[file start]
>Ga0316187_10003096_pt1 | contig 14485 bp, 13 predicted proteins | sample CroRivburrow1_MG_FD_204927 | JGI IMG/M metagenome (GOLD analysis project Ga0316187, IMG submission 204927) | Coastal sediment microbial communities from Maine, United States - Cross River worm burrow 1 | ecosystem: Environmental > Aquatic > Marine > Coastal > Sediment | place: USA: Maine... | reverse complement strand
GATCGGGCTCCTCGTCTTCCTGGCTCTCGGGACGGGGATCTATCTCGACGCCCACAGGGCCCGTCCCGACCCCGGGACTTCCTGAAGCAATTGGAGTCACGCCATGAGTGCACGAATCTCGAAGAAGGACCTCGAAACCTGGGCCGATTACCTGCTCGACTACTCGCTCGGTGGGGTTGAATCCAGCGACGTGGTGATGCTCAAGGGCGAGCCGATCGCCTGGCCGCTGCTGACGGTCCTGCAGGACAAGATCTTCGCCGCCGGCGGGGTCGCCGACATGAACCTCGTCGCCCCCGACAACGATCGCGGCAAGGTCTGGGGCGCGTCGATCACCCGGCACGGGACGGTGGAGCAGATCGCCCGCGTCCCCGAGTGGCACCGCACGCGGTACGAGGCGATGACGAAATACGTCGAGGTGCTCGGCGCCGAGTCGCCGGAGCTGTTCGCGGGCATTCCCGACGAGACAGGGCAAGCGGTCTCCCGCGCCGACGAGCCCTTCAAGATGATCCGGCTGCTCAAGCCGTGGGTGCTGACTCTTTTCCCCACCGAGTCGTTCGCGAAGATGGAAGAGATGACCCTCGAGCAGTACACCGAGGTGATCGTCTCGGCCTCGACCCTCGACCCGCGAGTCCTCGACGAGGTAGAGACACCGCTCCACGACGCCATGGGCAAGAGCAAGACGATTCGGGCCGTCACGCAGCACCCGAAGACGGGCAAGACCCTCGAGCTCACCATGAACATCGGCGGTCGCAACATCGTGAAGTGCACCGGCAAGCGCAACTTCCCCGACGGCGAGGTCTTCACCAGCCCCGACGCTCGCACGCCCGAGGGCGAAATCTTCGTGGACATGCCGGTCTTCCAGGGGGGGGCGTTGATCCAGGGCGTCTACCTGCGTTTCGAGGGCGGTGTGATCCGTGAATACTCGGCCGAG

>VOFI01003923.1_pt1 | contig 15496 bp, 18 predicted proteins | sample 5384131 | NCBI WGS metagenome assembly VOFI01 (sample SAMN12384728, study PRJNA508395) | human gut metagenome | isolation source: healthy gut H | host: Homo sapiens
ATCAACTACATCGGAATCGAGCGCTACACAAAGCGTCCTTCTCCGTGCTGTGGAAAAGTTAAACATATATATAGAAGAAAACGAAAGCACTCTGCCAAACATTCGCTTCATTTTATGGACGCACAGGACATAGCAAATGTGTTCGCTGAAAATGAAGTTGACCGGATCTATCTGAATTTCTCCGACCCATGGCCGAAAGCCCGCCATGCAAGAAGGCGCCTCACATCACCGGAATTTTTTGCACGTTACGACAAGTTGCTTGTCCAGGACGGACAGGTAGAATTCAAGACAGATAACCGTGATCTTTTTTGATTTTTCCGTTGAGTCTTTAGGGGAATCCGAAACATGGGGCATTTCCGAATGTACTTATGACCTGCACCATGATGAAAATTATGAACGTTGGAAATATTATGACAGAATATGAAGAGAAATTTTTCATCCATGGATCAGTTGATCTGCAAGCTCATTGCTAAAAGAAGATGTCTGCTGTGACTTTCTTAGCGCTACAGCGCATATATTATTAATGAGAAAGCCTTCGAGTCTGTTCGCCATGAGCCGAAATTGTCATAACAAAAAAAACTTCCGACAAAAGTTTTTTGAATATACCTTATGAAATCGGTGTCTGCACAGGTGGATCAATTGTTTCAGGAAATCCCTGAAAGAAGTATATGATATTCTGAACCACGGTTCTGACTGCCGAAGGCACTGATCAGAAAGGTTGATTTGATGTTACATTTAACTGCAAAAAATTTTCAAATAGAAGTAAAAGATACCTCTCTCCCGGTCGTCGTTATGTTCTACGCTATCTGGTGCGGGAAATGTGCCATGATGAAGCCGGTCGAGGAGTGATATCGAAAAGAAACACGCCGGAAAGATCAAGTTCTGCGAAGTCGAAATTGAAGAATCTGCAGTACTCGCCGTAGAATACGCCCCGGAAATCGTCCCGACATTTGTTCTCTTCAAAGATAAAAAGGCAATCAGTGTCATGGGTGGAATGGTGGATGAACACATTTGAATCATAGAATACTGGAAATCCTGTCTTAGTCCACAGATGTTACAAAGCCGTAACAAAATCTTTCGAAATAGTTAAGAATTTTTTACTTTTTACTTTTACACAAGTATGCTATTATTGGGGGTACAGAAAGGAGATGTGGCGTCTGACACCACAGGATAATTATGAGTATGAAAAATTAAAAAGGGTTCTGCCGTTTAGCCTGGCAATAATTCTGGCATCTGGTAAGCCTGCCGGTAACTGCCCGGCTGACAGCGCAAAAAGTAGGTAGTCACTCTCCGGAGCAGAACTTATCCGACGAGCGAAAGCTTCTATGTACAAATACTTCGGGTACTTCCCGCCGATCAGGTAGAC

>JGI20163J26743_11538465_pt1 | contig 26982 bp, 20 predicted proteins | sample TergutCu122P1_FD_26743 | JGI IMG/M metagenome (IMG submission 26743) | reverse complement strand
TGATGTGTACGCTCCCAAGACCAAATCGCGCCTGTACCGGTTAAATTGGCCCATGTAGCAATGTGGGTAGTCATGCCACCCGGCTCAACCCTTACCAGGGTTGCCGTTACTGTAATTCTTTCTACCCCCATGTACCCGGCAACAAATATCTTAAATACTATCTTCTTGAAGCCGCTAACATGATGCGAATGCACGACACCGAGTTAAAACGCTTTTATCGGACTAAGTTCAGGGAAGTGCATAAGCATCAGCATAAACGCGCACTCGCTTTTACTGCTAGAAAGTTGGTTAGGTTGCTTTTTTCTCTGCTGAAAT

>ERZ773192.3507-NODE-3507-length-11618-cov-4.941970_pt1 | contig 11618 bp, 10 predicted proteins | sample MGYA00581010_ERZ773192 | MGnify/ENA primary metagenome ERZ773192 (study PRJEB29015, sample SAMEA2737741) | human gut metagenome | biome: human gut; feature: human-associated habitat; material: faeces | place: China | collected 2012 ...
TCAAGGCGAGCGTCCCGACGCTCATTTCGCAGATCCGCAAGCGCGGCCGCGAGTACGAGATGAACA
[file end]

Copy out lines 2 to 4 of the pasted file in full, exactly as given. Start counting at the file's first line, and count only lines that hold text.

GATCGGGCTCCTCGTCTTCCTGGCTCTCGGGACGGGGATCTATCTCGACGCCCACAGGGCCCGTCCCGACCCCGGGACTTCCTGAAGCAATTGGAGTCACGCCATGAGTGCACGAATCTCGAAGAAGGACCTCGAAACCTGGGCCGATTACCTGCTCGACTACTCGCTCGGTGGGGTTGAATCCAGCGACGTGGTGATGCTCAAGGGCGAGCCGATCGCCTGGCCGCTGCTGACGGTCCTGCAGGACAAGATCTTCGCCGCCGGCGGGGTCGCCGACATGAACCTCGTCGCCCCCGACAACGATCGCGGCAAGGTCTGGGGCGCGTCGATCACCCGGCACGGGACGGTGGAGCAGATCGCCCGCGTCCCCGAGTGGCACCGCACGCGGTACGAGGCGATGACGAAATACGTCGAGGTGCTCGGCGCCGAGTCGCCGGAGCTGTTCGCGGGCATTCCCGACGAGACAGGGCAAGCGGTCTCCCGCGCCGACGAGCCCTTCAAGATGATCCGGCTGCTCAAGCCGTGGGTGCTGACTCTTTTCCCCACCGAGTCGTTCGCGAAGATGGAAGAGATGACCCTCGAGCAGTACACCGAGGTGATCGTCTCGGCCTCGACCCTCGACCCGCGAGTCCTCGACGAGGTAGAGACACCGCTCCACGACGCCATGGGCAAGAGCAAGACGATTCGGGCCGTCACGCAGCACCCGAAGACGGGCAAGACCCTCGAGCTCACCATGAACATCGGCGGTCGCAACATCGTGAAGTGCACCGGCAAGCGCAACTTCCCCGACGGCGAGGTCTTCACCAGCCCCGACGCTCGCACGCCCGAGGGCGAAATCTTCGTGGACATGCCGGTCTTCCAGGGGGGGGCGTTGATCCAGGGCGTCTACCTGCGTTTCGAGGGCGGTGTGATCCGTGAATACTCGGCCGAG

>VOFI01003923.1_pt1 | contig 15496 bp, 18 predicted proteins | sample 5384131 | NCBI WGS metagenome assembly VOFI01 (sample SAMN12384728, study PRJNA508395) | human gut metagenome | isolation source: healthy gut H | host: Homo sapiens
ATCAACTACATCGGAATCGAGCGCTACACAAAGCGTCCTTCTCCGTGCTGTGGAAAAGTTAAACATATATATAGAAGAAAACGAAAGCACTCTGCCAAACATTCGCTTCATTTTATGGACGCACAGGACATAGCAAATGTGTTCGCTGAAAATGAAGTTGACCGGATCTATCTGAATTTCTCCGACCCATGGCCGAAAGCCCGCCATGCAAGAAGGCGCCTCACATCACCGGAATTTTTTGCACGTTACGACAAGTTGCTTGTCCAGGACGGACAGGTAGAATTCAAGACAGATAACCGTGATCTTTTTTGATTTTTCCGTTGAGTCTTTAGGGGAATCCGAAACATGGGGCATTTCCGAATGTACTTATGACCTGCACCATGATGAAAATTATGAACGTTGGAAATATTATGACAGAATATGAAGAGAAATTTTTCATCCATGGATCAGTTGATCTGCAAGCTCATTGCTAAAAGAAGATGTCTGCTGTGACTTTCTTAGCGCTACAGCGCATATATTATTAATGAGAAAGCCTTCGAGTCTGTTCGCCATGAGCCGAAATTGTCATAACAAAAAAAACTTCCGACAAAAGTTTTTTGAATATACCTTATGAAATCGGTGTCTGCACAGGTGGATCAATTGTTTCAGGAAATCCCTGAAAGAAGTATATGATATTCTGAACCACGGTTCTGACTGCCGAAGGCACTGATCAGAAAGGTTGATTTGATGTTACATTTAACTGCAAAAAATTTTCAAATAGAAGTAAAAGATACCTCTCTCCCGGTCGTCGTTATGTTCTACGCTATCTGGTGCGGGAAATGTGCCATGATGAAGCCGGTCGAGGAGTGATATCGAAAAGAAACACGCCGGAAAGATCAAGTTCTGCGAAGTCGAAATTGAAGAATCTGCAGTACTCGCCGTAGAATACGCCCCGGAAATCGTCCCGACATTTGTTCTCTTCAAAGATAAAAAGGCAATCAGTGTCATGGGTGGAATGGTGGATGAACACATTTGAATCATAGAATACTGGAAATCCTGTCTTAGTCCACAGATGTTACAAAGCCGTAACAAAATCTTTCGAAATAGTTAAGAATTTTTTACTTTTTACTTTTACACAAGTATGCTATTATTGGGGGTACAGAAAGGAGATGTGGCGTCTGACACCACAGGATAATTATGAGTATGAAAAATTAAAAAGGGTTCTGCCGTTTAGCCTGGCAATAATTCTGGCATCTGGTAAGCCTGCCGGTAACTGCCCGGCTGACAGCGCAAAAAGTAGGTAGTCACTCTCCGGAGCAGAACTTATCCGACGAGCGAAAGCTTCTATGTACAAATACTTCGGGTACTTCCCGCCGATCAGGTAGAC